VSEA Labor Relations Director Gary Hoadley’s comprehensive summary of the contract recently imposed on VSEA members belonging to the Non-Management, Corrections and Supervisory Bargaining Units is available online by clicking here.
Friendly Reminder: What Has Our Union Done For Us Lately?
Just in case. Here is a reminder of just some of what VSEA has been able to accomplish for state employees (guided by rank-and-file leaders and activists) since its inception in 1944:
Yearly wage increases totaling more than 45% in cost-of-living and step increases since 1990;
Improved health benefits, comprehensive dental insurance including benefits for domestic partners;
A 30-year/no-penalty retirement plan with five-year vesting;
Enhanced mental health benefits;
Double-your-salary life insurance;
Time-and-a-half overtime benefits for over 4,600 employees;
Guaranteed maternity/paternity and adoption leave;
A strong grievance procedure to guarantee your rights;
Layoff (RIF) rights;
An effective lobbying and political program that defends your rights in the legislature;
A Communications Department that provides timely news and analysis of developments affective you and your job;
Member benefits including discount programs; and
Access to stewards, Union Representatives and lawyers to answer questions and address workplace issues.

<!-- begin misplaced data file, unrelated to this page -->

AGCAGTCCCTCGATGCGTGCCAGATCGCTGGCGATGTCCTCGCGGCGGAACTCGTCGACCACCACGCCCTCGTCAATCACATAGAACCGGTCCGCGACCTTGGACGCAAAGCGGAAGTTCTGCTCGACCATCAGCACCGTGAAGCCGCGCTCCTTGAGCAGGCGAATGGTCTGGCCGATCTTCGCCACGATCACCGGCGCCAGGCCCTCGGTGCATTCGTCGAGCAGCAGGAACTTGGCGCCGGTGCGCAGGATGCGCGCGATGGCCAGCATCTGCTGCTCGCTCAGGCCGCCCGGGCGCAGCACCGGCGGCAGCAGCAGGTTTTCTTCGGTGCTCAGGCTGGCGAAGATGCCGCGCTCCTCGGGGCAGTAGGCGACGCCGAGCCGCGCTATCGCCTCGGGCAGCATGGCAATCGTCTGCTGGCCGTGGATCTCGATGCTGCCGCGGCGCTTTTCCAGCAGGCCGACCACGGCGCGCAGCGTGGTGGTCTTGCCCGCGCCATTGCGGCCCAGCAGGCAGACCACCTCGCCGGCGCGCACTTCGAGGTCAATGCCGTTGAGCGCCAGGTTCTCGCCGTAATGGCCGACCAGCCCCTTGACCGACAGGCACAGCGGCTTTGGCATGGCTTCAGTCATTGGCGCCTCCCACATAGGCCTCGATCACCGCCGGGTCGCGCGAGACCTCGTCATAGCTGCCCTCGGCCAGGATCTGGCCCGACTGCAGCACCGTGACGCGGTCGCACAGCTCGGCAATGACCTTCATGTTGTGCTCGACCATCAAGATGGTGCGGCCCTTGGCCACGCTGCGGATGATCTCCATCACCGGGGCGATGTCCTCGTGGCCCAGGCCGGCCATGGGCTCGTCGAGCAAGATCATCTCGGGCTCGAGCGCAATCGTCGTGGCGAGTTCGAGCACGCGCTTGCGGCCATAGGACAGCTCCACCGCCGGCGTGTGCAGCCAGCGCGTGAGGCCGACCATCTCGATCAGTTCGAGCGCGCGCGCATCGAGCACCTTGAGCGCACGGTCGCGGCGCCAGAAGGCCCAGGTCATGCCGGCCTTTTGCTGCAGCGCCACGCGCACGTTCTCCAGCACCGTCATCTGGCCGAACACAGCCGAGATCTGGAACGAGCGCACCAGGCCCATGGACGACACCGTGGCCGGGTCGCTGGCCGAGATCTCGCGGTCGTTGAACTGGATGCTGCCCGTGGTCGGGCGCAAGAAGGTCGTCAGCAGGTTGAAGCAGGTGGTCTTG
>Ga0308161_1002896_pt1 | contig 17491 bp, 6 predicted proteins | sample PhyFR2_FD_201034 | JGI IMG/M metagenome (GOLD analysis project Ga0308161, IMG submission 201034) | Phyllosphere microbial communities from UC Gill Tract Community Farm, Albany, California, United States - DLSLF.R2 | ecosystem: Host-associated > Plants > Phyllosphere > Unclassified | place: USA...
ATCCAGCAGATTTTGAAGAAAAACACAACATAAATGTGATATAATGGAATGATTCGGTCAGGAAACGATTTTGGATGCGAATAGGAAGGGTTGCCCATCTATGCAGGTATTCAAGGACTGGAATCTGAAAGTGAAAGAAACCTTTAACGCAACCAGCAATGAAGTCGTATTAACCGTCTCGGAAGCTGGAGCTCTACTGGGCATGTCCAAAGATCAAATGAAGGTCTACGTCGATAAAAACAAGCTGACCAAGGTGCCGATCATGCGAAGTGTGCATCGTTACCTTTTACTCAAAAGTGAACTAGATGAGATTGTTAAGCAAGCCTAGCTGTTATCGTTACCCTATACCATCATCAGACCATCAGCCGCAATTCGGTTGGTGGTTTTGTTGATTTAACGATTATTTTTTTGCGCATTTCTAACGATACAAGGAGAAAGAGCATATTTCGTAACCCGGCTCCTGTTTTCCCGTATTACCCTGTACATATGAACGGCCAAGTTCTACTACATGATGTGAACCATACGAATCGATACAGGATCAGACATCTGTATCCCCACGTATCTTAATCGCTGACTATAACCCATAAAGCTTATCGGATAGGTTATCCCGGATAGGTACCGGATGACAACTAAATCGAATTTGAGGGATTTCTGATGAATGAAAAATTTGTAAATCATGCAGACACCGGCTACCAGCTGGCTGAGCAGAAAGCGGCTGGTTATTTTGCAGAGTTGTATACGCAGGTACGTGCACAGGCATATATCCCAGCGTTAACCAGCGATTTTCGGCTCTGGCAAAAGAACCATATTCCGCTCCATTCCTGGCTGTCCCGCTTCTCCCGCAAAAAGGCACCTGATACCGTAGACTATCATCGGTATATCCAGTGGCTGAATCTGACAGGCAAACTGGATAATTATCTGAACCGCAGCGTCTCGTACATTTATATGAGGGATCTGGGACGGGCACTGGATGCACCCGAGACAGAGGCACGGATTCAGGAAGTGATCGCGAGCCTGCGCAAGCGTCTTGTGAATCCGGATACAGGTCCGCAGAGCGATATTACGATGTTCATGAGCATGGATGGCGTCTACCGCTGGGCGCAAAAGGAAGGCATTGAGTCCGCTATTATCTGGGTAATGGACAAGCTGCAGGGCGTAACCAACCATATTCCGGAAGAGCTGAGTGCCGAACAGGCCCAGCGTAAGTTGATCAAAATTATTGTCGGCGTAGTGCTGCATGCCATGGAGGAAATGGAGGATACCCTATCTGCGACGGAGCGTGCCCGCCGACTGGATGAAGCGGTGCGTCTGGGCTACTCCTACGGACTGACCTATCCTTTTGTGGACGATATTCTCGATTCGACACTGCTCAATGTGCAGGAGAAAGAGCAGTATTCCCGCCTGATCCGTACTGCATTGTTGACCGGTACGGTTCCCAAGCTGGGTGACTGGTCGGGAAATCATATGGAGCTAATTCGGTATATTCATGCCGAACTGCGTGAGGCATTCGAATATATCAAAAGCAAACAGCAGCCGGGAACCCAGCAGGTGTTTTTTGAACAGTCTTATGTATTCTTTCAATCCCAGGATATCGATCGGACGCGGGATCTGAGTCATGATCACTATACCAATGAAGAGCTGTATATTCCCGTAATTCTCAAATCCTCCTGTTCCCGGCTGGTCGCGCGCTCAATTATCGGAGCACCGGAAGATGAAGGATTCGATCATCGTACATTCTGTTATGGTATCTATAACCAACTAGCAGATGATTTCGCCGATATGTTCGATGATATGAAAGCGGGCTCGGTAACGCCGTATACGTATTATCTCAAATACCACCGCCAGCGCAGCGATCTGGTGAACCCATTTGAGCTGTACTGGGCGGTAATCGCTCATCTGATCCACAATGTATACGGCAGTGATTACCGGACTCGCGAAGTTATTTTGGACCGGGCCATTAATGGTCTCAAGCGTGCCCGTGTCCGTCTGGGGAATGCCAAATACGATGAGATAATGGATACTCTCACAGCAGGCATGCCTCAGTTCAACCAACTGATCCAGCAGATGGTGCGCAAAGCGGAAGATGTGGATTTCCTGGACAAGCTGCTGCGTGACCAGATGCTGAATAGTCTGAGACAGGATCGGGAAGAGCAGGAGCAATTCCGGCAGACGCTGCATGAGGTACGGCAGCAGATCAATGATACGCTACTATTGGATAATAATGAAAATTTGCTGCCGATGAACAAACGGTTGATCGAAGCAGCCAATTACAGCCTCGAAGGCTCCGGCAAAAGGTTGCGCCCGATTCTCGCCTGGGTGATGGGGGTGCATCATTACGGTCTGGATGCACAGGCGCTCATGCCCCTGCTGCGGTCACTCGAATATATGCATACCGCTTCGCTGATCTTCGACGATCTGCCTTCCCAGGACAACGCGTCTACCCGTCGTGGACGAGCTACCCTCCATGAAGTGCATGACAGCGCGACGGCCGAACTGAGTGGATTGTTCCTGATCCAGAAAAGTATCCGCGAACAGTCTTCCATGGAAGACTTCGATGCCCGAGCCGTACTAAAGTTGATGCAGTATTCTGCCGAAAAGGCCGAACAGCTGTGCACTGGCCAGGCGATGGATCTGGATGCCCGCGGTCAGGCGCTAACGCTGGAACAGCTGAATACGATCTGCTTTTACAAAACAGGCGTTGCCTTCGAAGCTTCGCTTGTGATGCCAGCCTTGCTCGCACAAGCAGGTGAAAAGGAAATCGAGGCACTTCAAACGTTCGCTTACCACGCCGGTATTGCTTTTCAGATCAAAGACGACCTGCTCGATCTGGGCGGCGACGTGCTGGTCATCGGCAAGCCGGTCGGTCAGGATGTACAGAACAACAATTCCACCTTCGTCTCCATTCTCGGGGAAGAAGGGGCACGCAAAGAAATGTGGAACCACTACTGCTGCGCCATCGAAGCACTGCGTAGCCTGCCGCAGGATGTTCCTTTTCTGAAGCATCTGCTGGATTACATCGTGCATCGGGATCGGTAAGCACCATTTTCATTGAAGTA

What You Should Know About The Anti-Worker Janus v. AFSCME U.S. Supreme Court Ruling
If you haven’t already, begin educating yourself today about what the Janus decision means—or supplement what you know already. Please also inform your co-workers about this Janus page and talk with them about what you learned and remind them of the importance of a union in their everyday life. You could make a difference. Every study shows that nothing is more effective than member-to-member communication.
Thanks in advance for visiting VSEA’s Janus webpage to ensure you are an informed union member.
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VSEA’s Communications Department is happy to disseminate any and all communications the leadership, Chapters, Units, and others request, however, the lists the Department currently pull from are provided to the union by the State of Vermont. VSEA’s Communications Department has found the lists to be dated, incomplete and sometimes lacking key information that was entered by a VSEA staff person but later overwritten or deleted during a State data dump.
To help VSEA more effectively reach active members—and really all those members who want to know what’s going on in their union—VSEA will be working hard in the coming months to collect members’ emails on its own and begin to build contact lists that cannot be altered by a State download.
You can help us get started by clicking here and signing up for the VSEA communications you are interested in receiving.
Thank you in advance for subscribing. Please urge your colleagues to do the same.